The scarlet macaw has returned to Hacienda Baru.
Jack Ewing came to Costa Rica in 1970 with an eye to utilize his Colorado-bred cattle ranching skills in a new arena. His growing fascination with the Costa Rican rainforest soon took him in an entirely new direction and he became an environmentalist and a naturalist. After reading Ishmael, the philosophical novel by Daniel Quinn which explores the ethics of sustainability and the possibility of global catastrophe, he decided to turn his beachside cattle ranch back into rainforest. Soon the monkeys, parrots, sloths, and others all returned to their old haunts. Jack converted his ranch into Hacienda Barú, which includes the Barú National Wildlife Refuge and his ecolodge. His book, Monkeys Are Made of Chocolate, even rated an introduction by Daniel Quinn, after Quinn became aware of the work Jack was doing to preserve his little corner of Costa Rica. Today, skilled guides will take you on the hiking trails available throughout the park or you can take an amazing zip line tour down the mountain adjacent to the park. Hacienda Barú is central to the Southern Zone and a great spot to base other adventures.
A member of the Boruca tribe signing his artwork.
The Boruca are an Indigenous tribe living in the lower part of Costa Rica’s Southern Zone, about 12 miles from Panama. The Boruca are a pre-Columbian tribe, one of the few to survive the invasion of the Spanish in the 1500s. Facing extinction from extreme poverty, the Borucan culture was rescued in 1970 by a group of Costa Rican women, who helped them reclaim their original Borucan crafts and traditions. The women founded an association named La Flor de Boruca (the flower of the Boruca) to help perpetuate the vanishing culture. The strikingly beautiful ceremonial masks of the Boruca can be purchased in many parts of the country, but the best are those crafted in the village. Today, you can either experience the village for a day or choose to either stay there in rustic cabins, traditional open rancho arrangements, or even with a Borucan family. The village has running water and electricity. The festival Balle de los Diablos takes place every year from December 30 through January 2. Beautifully staged dance ceremonies depict the battle they fought to drive off the Spanish and features the famous brilliantly colorful masks.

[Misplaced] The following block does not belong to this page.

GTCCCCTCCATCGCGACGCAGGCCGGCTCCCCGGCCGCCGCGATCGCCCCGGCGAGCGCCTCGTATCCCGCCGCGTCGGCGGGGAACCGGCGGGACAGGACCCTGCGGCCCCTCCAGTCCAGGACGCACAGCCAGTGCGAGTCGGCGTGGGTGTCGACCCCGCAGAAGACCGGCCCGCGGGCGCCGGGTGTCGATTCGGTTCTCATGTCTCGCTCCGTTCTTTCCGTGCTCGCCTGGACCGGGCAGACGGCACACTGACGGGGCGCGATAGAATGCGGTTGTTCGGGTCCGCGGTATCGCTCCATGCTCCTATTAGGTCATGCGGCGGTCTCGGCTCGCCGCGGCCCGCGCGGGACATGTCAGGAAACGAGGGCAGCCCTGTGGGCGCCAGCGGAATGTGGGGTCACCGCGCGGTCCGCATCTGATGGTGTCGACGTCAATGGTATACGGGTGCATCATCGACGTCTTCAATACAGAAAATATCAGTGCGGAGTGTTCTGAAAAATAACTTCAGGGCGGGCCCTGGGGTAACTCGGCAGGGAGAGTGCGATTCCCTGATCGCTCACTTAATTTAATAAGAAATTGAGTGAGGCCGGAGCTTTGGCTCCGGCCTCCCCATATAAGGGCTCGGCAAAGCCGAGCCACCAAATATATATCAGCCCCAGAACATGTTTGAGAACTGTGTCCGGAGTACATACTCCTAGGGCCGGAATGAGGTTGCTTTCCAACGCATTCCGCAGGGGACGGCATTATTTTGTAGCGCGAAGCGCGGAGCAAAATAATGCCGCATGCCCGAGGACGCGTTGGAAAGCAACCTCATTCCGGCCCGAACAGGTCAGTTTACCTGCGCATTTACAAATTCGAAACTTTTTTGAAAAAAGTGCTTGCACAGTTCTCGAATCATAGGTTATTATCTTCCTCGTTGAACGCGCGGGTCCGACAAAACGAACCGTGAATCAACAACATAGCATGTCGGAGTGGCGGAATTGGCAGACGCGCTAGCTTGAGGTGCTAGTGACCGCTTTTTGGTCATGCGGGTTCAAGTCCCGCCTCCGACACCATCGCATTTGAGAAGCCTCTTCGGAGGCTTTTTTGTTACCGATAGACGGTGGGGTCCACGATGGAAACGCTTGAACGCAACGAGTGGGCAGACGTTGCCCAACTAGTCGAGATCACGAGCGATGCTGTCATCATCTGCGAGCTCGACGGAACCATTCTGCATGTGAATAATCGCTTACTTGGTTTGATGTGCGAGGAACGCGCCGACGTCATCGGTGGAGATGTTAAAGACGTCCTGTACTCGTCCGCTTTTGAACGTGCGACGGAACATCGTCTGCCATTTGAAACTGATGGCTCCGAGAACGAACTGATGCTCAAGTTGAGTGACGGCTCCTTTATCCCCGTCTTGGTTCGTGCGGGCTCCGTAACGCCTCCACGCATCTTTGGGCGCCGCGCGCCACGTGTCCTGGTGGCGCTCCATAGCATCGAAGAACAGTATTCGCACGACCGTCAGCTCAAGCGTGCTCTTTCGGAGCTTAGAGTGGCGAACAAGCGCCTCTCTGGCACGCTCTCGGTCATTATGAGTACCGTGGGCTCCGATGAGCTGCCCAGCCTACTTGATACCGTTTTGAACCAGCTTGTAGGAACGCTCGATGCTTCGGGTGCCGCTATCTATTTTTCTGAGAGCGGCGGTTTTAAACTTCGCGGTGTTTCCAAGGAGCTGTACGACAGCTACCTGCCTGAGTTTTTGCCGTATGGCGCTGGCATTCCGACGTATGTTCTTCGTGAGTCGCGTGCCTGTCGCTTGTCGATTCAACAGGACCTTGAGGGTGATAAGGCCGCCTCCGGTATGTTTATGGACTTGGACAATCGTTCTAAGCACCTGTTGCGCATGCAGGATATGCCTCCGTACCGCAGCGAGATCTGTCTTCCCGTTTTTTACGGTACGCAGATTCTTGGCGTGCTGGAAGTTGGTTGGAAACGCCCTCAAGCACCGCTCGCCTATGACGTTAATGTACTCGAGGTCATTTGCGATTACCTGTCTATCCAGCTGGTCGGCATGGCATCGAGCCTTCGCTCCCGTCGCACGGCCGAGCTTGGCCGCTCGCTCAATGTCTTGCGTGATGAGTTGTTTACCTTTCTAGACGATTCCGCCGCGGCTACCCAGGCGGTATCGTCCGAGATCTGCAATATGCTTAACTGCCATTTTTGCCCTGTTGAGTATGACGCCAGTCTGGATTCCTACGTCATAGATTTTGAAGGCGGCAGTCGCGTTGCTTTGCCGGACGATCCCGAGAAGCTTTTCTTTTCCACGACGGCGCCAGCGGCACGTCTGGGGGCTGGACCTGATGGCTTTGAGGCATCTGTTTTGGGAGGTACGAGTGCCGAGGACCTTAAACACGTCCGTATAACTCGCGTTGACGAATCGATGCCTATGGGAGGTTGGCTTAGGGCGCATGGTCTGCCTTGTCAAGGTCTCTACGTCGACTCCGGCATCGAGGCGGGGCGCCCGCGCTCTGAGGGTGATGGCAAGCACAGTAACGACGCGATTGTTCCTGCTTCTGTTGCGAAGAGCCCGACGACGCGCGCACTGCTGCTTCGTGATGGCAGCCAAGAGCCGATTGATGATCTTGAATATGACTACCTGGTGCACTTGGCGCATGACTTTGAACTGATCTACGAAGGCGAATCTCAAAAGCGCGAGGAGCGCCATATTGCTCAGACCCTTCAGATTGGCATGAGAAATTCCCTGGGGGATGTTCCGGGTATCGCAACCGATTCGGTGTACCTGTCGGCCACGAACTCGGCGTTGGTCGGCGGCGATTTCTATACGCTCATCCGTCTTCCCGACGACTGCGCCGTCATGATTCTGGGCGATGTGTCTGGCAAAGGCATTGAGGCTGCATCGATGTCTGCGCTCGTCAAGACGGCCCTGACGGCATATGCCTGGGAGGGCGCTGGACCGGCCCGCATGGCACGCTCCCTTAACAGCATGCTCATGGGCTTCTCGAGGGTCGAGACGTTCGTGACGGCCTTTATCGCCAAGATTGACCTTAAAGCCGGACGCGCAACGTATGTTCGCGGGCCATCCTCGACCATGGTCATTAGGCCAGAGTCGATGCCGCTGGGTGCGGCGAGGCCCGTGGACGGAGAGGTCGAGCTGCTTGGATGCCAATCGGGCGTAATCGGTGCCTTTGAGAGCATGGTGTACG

Sunrise in Corcovado National Park on the Osa Peninsula.
Corcovado is the ecological gem of Costa Rica. It encompasses the only remaining old-growth wet forests on the Pacific coast of Central America, and 13 ecosystems including lowland rainforest, highland cloud forest, jolillo palm forest, and mangrove swamps, as well as coastal marine and beach habitats. You can often spot many shy and endangered species here, such as Baird’s tapirs, jaguars, scarlet macaws, harpy eagles, red-backed squirrel monkeys, and white-lipped peccaries. More than 400 species of birds including 16 different hummingbirds inhabit Corcovado. It’s wet, remote, and rugged, but the trails are mostly good, and the camping areas near the ranger stations are grassy and well drained.
True intrepid backpackers looking for a longer stay have a few other options to explore, but for the less adventuresome it’s recommended to get to the small river village of Sierpe; arrange to catch a boat to Drake Bay; spend a delightful evening there with a great meal and an unforgettable sunset; make arrangements with your hotel for a guided group trip the next morning (you can’t enter the park without a guide. This is both for the park’s benefit and also yours…); and get up before sunrise to take the thrilling half-hour boat ride to the beach entrance to Corcovado. Your feet WILL get wet clambering over the back of the boat into the surf, so plan wisely. Three hours in soggy hiking boots is no fun. You’ll spend the next three hours having an unspoiled Garden of Eden experience. At the end of the hike, you’ll have a small cold lunch buffet on the beach and then another boat ride back to Drake Bay.
Enjoying the afternoon sun and surf decorating the palm-covered shoreline is the perfect time to recall the memories you’ve just made, the ones you’ll remember for a lifetime. You can probably catch a boat back to Sierpe, but you’d miss another magical night in Drake Bay…
Costa Rica is a very special piece of tropical real estate, run by a very forward-thinking government that appreciates the magical qualities of their homeland. They realize what a treasure they have, and they love it dearly while also realizing the money to be made by accommodating those who want to come here and enjoy it. They are also quite aware that the quickest way to ruin somewhere rare and priceless is to let it become overrun with the cheap, touristy attractions that have spoiled many once-pristine locales. So far, they’ve held off the flocks of tourists, but the last few years have taken the same toll on Costa Rica as on the rest of the world, and they could use the same economic boost. We can only hope they are able to maintain the country’s natural beauty and pristine locations for those still longing to come and enjoy the magic of Costa Rica. There are so few places like this left in the world.